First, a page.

Where? – On your website, in their inbox (if needed), or potentially behind a closed customer portal. The easier and more integrated within your environment, the better.
“If you operate an email service like MailChimp, the client’s success doesn’t happen when they send out a mass emailing. Success only happens if they achieve a high open rate.” -Nichole Elizabeth DeMere-
Why? – Customer success isn’t just about leveraging your technology stack without needing to bug support twice a week – it’s about the user’s ability to justify the cost of your services by demonstrating definitive value.
What? – Templates or tools that will, directly or indirectly, help your customer be successful with your offering. Content that they can use to supplement the benefits of your services. An example of this would be a handout on HIPAA that your customers in the healthcare vertical could brand with their own hospital information and distribute to patients.
When? – As soon as they are comfortable with your IT solution. Don’t overwhelm them with enablement while they’re still trying to learn the ins-and-outs of your solution. Give this to them as an added value once they are already feeling minor success.
Where? – It can be public, but it can also have more value if it is hosted in a customer-only location. This gives your customer community a level of value that outsiders don’t have.
Side note: You don't just have customers. You are customers, yourselves. Make sure your vendors are doing everything in their power to drive your success! At Continuum, we recognize that our partners may not necessarily have the time to create custom marketing collateral, just as we understand that there's a learning curve when it comes to actually selling managed IT services. That's why we're constantly creating sales enabelement materials to give partners a competitive edge!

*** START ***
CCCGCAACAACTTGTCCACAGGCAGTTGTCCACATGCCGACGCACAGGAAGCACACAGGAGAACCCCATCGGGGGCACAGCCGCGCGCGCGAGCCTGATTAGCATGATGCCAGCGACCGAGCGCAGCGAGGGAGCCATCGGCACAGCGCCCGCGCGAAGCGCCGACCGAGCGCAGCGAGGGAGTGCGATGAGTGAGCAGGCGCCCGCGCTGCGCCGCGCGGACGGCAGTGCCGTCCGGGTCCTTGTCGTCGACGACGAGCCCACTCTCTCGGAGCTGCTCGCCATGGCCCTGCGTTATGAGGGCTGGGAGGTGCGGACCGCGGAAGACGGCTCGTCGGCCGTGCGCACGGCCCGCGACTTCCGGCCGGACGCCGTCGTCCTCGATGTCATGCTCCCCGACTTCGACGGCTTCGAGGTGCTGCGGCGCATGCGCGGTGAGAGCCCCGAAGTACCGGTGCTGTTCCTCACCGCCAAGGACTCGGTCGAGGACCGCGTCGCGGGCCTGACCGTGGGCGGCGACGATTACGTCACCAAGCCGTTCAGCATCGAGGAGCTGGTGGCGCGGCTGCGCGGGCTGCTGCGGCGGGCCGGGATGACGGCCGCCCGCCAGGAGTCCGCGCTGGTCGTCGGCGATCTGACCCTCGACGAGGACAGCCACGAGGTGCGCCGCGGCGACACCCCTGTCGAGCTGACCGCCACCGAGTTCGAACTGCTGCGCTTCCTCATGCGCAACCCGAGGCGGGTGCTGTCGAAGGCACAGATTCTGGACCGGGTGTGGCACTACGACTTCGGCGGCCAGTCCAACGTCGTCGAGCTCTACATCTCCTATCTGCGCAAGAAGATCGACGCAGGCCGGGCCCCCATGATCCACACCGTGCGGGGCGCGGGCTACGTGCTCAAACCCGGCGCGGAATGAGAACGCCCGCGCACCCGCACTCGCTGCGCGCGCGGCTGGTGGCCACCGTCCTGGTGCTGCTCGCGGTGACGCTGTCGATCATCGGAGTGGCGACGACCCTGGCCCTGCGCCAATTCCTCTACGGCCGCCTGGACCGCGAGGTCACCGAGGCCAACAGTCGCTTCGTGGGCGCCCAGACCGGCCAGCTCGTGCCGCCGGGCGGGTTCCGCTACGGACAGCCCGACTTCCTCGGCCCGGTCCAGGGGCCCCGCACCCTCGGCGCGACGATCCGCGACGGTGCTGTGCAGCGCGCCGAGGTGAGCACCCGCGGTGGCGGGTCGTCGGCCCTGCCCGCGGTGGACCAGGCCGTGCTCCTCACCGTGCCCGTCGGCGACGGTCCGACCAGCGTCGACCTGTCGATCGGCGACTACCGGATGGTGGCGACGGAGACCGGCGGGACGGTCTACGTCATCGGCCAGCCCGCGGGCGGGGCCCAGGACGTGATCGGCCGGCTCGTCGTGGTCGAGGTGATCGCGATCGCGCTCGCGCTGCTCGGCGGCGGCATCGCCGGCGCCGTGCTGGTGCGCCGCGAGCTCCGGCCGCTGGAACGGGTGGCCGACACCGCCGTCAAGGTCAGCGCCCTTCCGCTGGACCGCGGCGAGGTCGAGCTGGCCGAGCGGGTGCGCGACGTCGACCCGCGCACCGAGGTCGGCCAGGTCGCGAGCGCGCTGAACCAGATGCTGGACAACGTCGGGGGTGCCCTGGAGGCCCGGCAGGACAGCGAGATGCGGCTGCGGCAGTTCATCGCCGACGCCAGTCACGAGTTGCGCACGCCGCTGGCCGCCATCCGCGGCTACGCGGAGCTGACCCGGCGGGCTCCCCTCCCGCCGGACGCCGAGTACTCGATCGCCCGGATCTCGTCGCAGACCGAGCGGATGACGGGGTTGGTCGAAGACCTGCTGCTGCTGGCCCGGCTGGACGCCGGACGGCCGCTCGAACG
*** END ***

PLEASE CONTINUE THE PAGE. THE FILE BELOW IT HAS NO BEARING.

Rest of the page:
“Millennials spent 30% of their time consuming user-generated content (UGC), and 54% of that group find UGC more trustworthy than content generated by a specific brand.” -Research by Crowdtap-
Why? – This is the pinnacle of customer success. If you can enable user-generated content, it is likely a symptom and a driver of customer success. This will be evidence for other customers that it is possible to be successful with your IT solution, and it will also show them HOW to be successful with it. Social proof and best practices from their peers will lead to further success of your customers. It takes some of the content burden off of the company, and is more trustworthy for prospects. It’s also likely to be the most relatable content for your audience.
What? – The easiest forms of this are customer-written blog posts or customer testimonials. It can also come in the form of information gathered from a community.
When? – Once they have truly become a successful advocate for your managed IT services. Do not try to fake this and do not attempt to generate it too early. Make sure you highlight what true success looks like with your product, and continue to set that bar higher.
Where? – Everywhere you can! On your website, blog, social media, YouTube, at events, etc.
Customer testimonials take your website authority to the next level. Consider adding a few quotes to your home page, and direct traffic to a case study page. Not sure how to go about building customer case studies? We wrote a two-part blog post walking you through the process. You can even download a case study template for your own use! Check out Part 1 and Part 2!
By Lily Teplow
By Courtney Swift